She DOES look like a little Buddha, doesn’t she?

We are home now, after 26 days in the neurological ICU and 4 surgeries (3 brain and 1 abdomen). The last surgery, to place a new shunt, was something of a big miracle, and she came out of recovery with a big smile. Could there ever be anything so amazing as that?

It’s great to be home.

Molly Kate feels “fantastic” (such a relief for her, after so much pain) and is taking things slow. Well, slow for her. She already has been to Starbucks and freaked the barrista out with her train-wreck head. And she had a few bites of a carne asada burrito. And my ears are bleeding, cause she’s talking so much. The tremendous relief she feels translates into a motor mouth that just won’t quit….not that I’m complaining….but, dang! Take a breath, Molly Kate!!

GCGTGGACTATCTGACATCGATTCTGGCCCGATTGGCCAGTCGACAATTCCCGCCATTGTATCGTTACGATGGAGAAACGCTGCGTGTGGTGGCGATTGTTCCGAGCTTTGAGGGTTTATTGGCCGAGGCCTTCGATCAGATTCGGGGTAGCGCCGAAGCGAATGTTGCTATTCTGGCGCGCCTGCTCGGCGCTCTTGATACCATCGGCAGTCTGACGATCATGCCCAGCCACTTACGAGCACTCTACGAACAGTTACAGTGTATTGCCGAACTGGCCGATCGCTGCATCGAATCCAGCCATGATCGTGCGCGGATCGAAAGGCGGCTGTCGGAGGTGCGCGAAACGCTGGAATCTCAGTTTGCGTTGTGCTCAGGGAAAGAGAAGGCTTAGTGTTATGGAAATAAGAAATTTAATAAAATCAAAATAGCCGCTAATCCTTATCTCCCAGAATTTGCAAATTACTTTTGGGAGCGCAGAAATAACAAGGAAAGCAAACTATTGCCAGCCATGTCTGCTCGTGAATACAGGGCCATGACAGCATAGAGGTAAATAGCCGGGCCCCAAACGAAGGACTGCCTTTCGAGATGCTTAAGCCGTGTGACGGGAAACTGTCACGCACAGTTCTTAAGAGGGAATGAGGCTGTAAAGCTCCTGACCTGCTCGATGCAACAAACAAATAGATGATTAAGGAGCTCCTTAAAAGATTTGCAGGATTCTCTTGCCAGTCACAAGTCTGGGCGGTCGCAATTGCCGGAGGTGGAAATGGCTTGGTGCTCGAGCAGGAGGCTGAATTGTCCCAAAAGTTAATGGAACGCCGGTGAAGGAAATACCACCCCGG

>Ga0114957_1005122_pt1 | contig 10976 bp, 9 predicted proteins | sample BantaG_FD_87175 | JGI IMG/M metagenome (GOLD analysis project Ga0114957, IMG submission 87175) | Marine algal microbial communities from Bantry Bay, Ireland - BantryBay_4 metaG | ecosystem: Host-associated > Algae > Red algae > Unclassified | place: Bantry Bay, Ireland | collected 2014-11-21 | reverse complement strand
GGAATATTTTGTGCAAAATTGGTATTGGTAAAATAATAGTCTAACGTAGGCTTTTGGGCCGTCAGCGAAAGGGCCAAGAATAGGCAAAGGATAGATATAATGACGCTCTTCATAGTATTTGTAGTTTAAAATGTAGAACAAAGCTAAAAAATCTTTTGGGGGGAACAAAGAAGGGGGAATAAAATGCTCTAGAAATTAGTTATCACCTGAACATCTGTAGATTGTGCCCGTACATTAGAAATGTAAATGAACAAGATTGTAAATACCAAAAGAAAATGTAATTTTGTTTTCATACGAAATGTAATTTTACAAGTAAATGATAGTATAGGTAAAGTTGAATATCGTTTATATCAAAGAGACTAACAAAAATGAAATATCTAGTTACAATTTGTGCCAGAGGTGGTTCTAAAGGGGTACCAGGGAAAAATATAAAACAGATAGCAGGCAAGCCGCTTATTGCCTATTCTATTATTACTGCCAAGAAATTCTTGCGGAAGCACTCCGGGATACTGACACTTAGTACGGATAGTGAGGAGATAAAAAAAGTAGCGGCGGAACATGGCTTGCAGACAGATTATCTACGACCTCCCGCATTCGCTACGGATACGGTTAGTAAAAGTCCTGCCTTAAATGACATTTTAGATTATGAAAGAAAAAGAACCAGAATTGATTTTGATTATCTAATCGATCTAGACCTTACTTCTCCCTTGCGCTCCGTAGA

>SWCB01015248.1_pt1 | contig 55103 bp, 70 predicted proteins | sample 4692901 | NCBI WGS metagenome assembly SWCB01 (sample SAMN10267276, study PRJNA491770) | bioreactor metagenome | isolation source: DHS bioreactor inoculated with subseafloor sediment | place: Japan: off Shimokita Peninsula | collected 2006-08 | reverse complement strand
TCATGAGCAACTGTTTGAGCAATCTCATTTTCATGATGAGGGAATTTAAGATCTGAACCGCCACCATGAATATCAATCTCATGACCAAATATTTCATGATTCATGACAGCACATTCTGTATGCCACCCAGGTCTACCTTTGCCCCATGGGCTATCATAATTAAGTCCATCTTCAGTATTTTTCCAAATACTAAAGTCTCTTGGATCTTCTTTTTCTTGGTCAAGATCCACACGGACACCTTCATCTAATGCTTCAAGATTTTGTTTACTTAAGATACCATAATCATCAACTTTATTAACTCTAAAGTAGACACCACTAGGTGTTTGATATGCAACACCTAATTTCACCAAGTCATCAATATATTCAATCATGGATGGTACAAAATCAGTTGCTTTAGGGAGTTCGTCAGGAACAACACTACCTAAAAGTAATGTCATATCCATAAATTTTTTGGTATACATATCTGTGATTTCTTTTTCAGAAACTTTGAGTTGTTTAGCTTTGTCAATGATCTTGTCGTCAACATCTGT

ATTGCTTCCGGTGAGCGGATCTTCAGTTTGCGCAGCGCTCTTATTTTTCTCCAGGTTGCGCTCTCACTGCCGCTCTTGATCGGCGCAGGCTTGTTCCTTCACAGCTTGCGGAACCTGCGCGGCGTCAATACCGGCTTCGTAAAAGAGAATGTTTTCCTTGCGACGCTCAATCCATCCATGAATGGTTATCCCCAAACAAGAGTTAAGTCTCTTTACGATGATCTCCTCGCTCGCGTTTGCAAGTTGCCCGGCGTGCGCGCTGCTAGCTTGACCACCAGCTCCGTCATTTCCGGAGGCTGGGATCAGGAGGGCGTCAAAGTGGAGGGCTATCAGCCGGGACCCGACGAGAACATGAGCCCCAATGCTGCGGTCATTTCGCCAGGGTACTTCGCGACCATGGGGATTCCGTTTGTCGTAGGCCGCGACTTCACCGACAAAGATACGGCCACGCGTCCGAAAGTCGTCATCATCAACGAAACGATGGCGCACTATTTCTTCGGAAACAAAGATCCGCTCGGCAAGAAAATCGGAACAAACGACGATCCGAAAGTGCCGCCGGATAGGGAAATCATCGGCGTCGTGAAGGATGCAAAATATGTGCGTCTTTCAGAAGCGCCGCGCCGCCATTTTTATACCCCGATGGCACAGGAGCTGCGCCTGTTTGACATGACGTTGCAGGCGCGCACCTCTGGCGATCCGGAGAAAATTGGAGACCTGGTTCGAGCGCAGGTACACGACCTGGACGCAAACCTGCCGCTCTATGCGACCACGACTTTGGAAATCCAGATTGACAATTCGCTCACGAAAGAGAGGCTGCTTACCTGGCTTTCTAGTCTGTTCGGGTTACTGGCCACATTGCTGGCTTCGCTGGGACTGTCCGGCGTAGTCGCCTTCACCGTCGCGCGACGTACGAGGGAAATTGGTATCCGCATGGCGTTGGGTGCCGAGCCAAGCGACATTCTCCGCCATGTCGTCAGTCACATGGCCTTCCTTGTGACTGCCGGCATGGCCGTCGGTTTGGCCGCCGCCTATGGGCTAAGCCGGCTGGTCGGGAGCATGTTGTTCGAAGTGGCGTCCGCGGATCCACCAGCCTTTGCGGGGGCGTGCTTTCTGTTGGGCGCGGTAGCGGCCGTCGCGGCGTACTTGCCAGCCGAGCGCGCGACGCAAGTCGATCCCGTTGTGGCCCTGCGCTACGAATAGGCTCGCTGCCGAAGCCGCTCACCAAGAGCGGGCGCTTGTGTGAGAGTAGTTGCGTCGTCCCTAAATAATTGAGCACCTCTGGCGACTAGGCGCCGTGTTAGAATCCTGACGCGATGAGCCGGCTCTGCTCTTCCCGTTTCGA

I can’t wait to cook , bake, arrange spices obsessively, start annoying people again, and blog about random stuff. But right now I need to do about 22 loads of laundry, pay bills, make phone calls, get a pedicure (seriously - remember those raptors in Jurassic Park?) and just enjoy the sweet chirping sound of my daughter‘s voice, who doesn’t mind being bald with big ol’ nasty looking scars all over….she is just so relieved to be home and feeling great. It will take some time to gain all her strength back, but this is such a terrific outcome. Brain surgery rocks!

Thanks, everyone, for your sweet thoughts and prayers, your offers of help and food, and all the other wonderfulness that kept me afloat. I promise I’ll be back up and blogging away very soon - I’m thinking you all need some crazy ass post about hospital food.